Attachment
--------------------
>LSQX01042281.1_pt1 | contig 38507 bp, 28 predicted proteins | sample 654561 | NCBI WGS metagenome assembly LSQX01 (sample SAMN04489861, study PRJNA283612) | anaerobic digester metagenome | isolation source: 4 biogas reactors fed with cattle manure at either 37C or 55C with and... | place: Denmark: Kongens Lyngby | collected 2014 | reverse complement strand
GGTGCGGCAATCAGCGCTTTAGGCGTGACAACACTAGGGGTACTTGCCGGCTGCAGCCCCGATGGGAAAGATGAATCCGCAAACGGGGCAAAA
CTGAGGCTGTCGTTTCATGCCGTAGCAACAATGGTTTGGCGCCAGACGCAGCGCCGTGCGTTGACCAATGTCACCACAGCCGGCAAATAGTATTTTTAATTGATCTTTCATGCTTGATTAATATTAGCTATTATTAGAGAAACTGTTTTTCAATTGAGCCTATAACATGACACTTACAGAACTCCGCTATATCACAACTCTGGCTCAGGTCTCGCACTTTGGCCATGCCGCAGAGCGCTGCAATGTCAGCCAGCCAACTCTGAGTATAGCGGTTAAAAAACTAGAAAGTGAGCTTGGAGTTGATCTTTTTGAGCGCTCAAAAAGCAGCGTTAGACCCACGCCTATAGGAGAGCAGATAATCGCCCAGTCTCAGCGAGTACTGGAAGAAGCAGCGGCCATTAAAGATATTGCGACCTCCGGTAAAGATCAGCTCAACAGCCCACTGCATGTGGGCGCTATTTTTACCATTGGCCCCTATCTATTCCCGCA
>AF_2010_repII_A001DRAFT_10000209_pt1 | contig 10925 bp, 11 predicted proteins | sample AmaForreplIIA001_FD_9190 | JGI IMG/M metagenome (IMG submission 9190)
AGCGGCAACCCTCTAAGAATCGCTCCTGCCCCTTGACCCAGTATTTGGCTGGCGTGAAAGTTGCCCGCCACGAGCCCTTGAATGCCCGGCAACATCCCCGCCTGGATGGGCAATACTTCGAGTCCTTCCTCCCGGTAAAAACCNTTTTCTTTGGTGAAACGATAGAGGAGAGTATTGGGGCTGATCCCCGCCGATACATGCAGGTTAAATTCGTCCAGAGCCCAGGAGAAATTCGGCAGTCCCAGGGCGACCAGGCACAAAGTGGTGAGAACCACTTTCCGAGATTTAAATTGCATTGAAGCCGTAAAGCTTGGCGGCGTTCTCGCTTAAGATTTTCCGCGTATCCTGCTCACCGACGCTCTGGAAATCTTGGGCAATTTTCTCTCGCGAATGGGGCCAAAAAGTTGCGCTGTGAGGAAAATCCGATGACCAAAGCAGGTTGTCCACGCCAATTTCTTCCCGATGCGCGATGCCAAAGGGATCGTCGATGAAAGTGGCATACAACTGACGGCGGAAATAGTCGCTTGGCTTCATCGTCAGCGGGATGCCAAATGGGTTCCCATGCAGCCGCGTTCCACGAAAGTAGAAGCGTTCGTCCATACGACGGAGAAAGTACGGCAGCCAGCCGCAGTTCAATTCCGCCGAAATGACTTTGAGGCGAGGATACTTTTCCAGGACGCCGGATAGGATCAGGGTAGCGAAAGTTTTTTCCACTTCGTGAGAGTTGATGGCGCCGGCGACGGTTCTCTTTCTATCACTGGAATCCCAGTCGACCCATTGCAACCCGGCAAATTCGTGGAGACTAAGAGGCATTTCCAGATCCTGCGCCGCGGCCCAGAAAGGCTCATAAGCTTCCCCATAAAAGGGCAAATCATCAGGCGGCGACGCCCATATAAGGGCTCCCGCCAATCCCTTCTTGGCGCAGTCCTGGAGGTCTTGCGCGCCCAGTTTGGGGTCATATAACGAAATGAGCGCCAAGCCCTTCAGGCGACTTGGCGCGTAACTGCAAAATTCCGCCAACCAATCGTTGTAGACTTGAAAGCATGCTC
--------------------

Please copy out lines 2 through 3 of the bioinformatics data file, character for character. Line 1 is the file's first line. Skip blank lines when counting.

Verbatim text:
GGTGCGGCAATCAGCGCTTTAGGCGTGACAACACTAGGGGTACTTGCCGGCTGCAGCCCCGATGGGAAAGATGAATCCGCAAACGGGGCAAAA
CTGAGGCTGTCGTTTCATGCCGTAGCAACAATGGTTTGGCGCCAGACGCAGCGCCGTGCGTTGACCAATGTCACCACAGCCGGCAAATAGTATTTTTAATTGATCTTTCATGCTTGATTAATATTAGCTATTATTAGAGAAACTGTTTTTCAATTGAGCCTATAACATGACACTTACAGAACTCCGCTATATCACAACTCTGGCTCAGGTCTCGCACTTTGGCCATGCCGCAGAGCGCTGCAATGTCAGCCAGCCAACTCTGAGTATAGCGGTTAAAAAACTAGAAAGTGAGCTTGGAGTTGATCTTTTTGAGCGCTCAAAAAGCAGCGTTAGACCCACGCCTATAGGAGAGCAGATAATCGCCCAGTCTCAGCGAGTACTGGAAGAAGCAGCGGCCATTAAAGATATTGCGACCTCCGGTAAAGATCAGCTCAACAGCCCACTGCATGTGGGCGCTATTTTTACCATTGGCCCCTATCTATTCCCGCA